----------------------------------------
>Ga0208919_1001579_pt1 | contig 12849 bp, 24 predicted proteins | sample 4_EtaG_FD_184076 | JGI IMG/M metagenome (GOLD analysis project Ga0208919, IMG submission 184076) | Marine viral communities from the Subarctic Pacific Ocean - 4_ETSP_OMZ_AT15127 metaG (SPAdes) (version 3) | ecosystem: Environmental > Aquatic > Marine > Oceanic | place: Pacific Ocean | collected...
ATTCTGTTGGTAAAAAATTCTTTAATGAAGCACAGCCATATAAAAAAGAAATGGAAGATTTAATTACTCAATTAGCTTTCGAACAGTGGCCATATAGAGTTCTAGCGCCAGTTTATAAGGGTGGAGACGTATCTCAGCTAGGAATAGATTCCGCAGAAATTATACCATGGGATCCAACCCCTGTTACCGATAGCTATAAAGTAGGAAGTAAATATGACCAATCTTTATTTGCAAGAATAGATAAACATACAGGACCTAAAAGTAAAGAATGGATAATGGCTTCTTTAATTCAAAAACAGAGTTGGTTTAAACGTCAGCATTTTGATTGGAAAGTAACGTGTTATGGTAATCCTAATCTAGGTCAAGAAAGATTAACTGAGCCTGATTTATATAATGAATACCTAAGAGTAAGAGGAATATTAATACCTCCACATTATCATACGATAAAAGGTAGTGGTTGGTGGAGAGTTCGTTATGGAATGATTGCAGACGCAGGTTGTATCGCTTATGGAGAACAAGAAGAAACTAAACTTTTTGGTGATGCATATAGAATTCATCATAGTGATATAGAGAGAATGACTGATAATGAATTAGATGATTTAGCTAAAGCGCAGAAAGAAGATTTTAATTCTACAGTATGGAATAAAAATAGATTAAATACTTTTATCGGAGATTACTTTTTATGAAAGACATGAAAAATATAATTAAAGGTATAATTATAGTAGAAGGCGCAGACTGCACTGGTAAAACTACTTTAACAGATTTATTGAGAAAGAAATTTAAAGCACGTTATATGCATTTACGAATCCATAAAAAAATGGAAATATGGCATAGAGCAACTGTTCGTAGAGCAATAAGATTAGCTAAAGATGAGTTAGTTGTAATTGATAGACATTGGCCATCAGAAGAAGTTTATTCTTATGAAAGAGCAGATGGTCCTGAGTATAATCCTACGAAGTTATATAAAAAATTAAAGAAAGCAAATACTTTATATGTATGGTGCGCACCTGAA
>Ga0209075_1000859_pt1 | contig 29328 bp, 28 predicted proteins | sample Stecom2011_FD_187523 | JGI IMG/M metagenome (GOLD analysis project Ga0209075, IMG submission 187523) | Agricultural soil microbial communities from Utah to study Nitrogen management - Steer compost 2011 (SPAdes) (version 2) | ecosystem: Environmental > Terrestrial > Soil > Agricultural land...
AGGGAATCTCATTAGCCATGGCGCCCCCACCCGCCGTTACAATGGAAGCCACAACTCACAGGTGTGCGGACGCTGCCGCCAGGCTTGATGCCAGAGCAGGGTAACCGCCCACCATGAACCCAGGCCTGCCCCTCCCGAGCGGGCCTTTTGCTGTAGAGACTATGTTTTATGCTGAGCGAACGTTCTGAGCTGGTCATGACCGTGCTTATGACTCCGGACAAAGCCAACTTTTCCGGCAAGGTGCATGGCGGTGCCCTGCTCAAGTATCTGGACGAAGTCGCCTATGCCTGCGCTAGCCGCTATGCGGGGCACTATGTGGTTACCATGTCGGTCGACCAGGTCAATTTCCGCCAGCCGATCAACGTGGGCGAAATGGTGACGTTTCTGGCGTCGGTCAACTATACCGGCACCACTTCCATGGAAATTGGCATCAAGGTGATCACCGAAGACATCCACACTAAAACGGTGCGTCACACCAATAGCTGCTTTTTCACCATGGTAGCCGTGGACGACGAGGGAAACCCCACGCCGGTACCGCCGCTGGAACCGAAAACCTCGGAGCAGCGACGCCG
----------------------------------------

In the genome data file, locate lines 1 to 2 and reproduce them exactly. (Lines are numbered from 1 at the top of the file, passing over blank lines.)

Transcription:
>Ga0208919_1001579_pt1 | contig 12849 bp, 24 predicted proteins | sample 4_EtaG_FD_184076 | JGI IMG/M metagenome (GOLD analysis project Ga0208919, IMG submission 184076) | Marine viral communities from the Subarctic Pacific Ocean - 4_ETSP_OMZ_AT15127 metaG (SPAdes) (version 3) | ecosystem: Environmental > Aquatic > Marine > Oceanic | place: Pacific Ocean | collected...
ATTCTGTTGGTAAAAAATTCTTTAATGAAGCACAGCCATATAAAAAAGAAATGGAAGATTTAATTACTCAATTAGCTTTCGAACAGTGGCCATATAGAGTTCTAGCGCCAGTTTATAAGGGTGGAGACGTATCTCAGCTAGGAATAGATTCCGCAGAAATTATACCATGGGATCCAACCCCTGTTACCGATAGCTATAAAGTAGGAAGTAAATATGACCAATCTTTATTTGCAAGAATAGATAAACATACAGGACCTAAAAGTAAAGAATGGATAATGGCTTCTTTAATTCAAAAACAGAGTTGGTTTAAACGTCAGCATTTTGATTGGAAAGTAACGTGTTATGGTAATCCTAATCTAGGTCAAGAAAGATTAACTGAGCCTGATTTATATAATGAATACCTAAGAGTAAGAGGAATATTAATACCTCCACATTATCATACGATAAAAGGTAGTGGTTGGTGGAGAGTTCGTTATGGAATGATTGCAGACGCAGGTTGTATCGCTTATGGAGAACAAGAAGAAACTAAACTTTTTGGTGATGCATATAGAATTCATCATAGTGATATAGAGAGAATGACTGATAATGAATTAGATGATTTAGCTAAAGCGCAGAAAGAAGATTTTAATTCTACAGTATGGAATAAAAATAGATTAAATACTTTTATCGGAGATTACTTTTTATGAAAGACATGAAAAATATAATTAAAGGTATAATTATAGTAGAAGGCGCAGACTGCACTGGTAAAACTACTTTAACAGATTTATTGAGAAAGAAATTTAAAGCACGTTATATGCATTTACGAATCCATAAAAAAATGGAAATATGGCATAGAGCAACTGTTCGTAGAGCAATAAGATTAGCTAAAGATGAGTTAGTTGTAATTGATAGACATTGGCCATCAGAAGAAGTTTATTCTTATGAAAGAGCAGATGGTCCTGAGTATAATCCTACGAAGTTATATAAAAAATTAAAGAAAGCAAATACTTTATATGTATGGTGCGCACCTGAA